Teenager 'calm' before US shooting


Kyle Binning lights candles at a memorial outside Millard South High School in Omaha, Nebraska, where a 17-year-old gunman killed an assistant principal (AP)

A schoolboy who killed a senior teacher calmly accepted a suspension for driving on an athletics field hours before he opened fire with his policeman father’s gun.

Robert Butler went home to speak with his father and some friends, giving no hint of the horror to come.

But after his father left to run errands, Butler, 17, took his service handgun from a cupboard and headed back to Millard South High School in Omaha, Nebraska, to confront the administrator who had punished him.

Butler, whose father is a detective for the Omaha Police Department, asked to see assistant principal Vicki Kaspar and shot her in her office. He then wounded principal Curtis Case and fled before killing himself. Ms Kaspar, 58, died in hospital hours later.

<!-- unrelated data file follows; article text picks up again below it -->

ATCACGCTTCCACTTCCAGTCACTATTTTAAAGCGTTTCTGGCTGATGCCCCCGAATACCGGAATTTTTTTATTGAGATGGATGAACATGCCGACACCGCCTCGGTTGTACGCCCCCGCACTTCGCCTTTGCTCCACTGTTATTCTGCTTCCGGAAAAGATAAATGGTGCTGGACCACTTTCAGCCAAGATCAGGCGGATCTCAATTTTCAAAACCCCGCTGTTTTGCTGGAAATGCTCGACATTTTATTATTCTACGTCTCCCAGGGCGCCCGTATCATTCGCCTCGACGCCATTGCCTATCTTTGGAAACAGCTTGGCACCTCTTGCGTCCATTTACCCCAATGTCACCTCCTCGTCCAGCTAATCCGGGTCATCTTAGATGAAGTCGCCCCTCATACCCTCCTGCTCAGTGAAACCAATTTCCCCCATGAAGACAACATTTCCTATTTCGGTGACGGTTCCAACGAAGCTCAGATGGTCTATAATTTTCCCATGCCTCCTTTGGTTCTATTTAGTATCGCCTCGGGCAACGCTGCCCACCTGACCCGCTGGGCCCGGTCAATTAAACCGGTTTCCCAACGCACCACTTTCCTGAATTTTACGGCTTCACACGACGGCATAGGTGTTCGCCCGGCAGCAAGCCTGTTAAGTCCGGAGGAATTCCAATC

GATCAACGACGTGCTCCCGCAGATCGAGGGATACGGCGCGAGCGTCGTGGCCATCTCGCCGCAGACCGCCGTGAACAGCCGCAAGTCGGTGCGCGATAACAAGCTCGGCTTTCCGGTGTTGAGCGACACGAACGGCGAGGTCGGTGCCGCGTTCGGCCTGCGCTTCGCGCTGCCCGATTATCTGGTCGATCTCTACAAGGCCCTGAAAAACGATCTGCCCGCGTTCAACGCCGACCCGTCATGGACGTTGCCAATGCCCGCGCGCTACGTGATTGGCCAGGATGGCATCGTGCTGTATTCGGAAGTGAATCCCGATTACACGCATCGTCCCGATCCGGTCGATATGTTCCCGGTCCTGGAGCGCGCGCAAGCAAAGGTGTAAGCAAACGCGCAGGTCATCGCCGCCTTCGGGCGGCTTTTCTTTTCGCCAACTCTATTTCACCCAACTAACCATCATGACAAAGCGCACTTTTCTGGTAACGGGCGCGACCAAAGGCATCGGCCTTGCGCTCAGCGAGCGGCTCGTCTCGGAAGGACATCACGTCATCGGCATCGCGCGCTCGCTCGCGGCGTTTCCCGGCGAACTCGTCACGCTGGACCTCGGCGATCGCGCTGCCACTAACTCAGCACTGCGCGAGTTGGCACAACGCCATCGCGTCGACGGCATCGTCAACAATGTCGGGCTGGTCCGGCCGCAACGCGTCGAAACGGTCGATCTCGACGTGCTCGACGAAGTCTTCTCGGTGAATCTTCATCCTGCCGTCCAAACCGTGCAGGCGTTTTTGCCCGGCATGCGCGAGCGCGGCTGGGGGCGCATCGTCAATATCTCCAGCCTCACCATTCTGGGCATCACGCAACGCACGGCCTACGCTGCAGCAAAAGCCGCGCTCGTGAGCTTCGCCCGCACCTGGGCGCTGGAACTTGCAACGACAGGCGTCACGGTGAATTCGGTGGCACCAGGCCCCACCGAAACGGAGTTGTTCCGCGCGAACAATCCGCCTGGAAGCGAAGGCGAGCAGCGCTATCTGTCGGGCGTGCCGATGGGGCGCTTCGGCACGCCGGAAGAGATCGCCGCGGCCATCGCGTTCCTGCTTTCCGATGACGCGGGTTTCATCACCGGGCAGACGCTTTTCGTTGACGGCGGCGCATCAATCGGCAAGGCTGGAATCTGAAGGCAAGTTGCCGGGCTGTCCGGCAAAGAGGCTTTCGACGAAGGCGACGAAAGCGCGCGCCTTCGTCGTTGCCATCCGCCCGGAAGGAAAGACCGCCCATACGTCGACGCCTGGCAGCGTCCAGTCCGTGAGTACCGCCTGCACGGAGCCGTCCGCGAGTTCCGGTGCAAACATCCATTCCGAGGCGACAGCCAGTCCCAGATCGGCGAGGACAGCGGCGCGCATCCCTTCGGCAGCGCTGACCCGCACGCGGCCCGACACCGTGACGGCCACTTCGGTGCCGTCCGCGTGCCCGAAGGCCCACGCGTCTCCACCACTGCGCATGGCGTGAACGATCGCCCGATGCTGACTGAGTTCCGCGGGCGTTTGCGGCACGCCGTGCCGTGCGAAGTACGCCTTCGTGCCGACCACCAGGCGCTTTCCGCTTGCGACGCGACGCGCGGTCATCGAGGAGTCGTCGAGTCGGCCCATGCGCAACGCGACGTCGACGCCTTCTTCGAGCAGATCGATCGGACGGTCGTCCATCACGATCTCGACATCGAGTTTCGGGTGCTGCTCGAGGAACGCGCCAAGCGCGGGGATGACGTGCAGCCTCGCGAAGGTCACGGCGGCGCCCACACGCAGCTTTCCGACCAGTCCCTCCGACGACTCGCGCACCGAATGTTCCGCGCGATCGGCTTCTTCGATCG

Police outlined the events that led up to the shooting, which unfolded at the school on the first day of class after the Christmas break.

Butler had transferred to Omaha in autumn from a school in Lincoln, about 50 miles away. On New Year’s Day he had been cited for criminal trespassing after driving his car on the school’s football field and track.

Butler was called out of class at 8.10am on Wednesday to see Ms Kaspar. The two talked in her office and he was escorted out of the school at 9.23am. But Butler had remained calm after learning of the suspension.

“He wasn’t acting like an out-of-control student at all,” police chief Alex Hayes said. The teenager received a ride home, where he talked to his father and spoke to some friends by phone.

Butler’s parents decided to transfer him to Omaha because he was having disciplinary problems in Lincoln and had not been listening to his mother, who is divorced from his father, Mr Hayes said. Butler’s father had no any reason to expect his son would turn violent because he did not seem distraught about the suspension and had no history of mental illness.

“He was disappointed with the discipline, but he wasn’t acting angry,” Mr Hayes said.

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